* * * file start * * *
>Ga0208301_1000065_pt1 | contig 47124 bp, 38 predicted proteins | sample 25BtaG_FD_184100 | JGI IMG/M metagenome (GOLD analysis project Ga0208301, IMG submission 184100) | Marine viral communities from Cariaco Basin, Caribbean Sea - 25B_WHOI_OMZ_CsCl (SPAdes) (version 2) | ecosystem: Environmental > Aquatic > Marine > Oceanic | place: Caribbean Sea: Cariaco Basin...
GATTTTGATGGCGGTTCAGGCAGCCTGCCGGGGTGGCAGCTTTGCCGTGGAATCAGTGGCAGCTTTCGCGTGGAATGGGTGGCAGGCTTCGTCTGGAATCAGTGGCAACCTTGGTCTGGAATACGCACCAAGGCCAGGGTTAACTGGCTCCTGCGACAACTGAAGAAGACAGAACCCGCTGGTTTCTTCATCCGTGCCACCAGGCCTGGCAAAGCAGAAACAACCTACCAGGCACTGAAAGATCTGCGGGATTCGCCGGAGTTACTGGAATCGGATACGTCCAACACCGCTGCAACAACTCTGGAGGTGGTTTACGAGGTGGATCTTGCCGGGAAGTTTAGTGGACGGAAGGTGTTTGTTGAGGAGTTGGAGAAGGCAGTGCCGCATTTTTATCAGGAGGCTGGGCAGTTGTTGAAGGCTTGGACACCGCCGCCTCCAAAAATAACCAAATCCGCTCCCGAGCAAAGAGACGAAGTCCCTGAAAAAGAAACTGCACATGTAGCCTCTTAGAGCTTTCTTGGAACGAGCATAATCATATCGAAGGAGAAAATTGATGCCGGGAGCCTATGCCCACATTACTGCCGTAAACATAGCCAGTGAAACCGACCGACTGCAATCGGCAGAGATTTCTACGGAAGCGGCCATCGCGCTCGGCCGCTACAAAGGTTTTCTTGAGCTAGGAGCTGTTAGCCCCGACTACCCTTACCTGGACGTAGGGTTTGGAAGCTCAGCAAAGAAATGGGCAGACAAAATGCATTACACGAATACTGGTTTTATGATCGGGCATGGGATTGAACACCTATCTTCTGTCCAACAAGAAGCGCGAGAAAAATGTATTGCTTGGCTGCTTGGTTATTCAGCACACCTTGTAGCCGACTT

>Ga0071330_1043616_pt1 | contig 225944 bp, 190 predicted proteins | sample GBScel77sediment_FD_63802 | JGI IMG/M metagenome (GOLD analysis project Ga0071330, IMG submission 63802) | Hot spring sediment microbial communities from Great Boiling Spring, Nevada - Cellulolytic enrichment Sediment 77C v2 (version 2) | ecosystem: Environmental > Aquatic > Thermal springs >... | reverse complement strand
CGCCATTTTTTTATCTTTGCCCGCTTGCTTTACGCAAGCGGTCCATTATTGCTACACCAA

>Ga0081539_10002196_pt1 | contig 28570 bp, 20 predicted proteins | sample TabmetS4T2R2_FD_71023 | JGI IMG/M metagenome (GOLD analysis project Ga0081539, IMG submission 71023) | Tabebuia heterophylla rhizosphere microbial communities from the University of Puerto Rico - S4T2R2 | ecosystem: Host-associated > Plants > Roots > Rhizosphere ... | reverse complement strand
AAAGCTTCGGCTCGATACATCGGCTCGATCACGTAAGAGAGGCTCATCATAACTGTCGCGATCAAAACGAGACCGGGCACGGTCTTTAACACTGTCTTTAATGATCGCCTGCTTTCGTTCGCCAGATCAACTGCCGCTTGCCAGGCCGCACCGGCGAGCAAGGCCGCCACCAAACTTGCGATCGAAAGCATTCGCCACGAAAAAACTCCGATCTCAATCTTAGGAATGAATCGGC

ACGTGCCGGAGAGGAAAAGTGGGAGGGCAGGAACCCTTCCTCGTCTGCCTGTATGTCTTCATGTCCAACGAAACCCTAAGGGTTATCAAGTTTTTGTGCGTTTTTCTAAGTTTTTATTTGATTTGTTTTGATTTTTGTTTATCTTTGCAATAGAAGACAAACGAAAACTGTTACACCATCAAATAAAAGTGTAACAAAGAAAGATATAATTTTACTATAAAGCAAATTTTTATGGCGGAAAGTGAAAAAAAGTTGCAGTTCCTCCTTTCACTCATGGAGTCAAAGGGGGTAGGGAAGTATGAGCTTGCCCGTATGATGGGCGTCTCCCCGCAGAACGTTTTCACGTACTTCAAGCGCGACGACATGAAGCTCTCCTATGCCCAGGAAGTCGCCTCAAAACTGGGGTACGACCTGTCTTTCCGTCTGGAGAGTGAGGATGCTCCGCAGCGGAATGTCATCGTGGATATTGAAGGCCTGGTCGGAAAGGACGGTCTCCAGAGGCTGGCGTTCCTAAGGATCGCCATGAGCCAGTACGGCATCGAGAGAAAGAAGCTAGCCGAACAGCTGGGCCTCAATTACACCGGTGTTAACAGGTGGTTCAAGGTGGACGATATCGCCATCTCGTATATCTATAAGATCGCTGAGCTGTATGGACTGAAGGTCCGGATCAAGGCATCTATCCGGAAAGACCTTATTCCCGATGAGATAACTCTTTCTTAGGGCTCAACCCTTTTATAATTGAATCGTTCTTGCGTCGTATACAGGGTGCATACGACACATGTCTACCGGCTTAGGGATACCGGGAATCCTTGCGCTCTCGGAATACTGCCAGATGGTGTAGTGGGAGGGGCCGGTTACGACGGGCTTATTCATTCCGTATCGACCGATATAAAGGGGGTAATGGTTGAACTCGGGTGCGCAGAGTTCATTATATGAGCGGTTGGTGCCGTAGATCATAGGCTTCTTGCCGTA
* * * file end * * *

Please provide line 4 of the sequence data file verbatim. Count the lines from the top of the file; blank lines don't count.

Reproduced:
CGCCATTTTTTTATCTTTGCCCGCTTGCTTTACGCAAGCGGTCCATTATTGCTACACCAA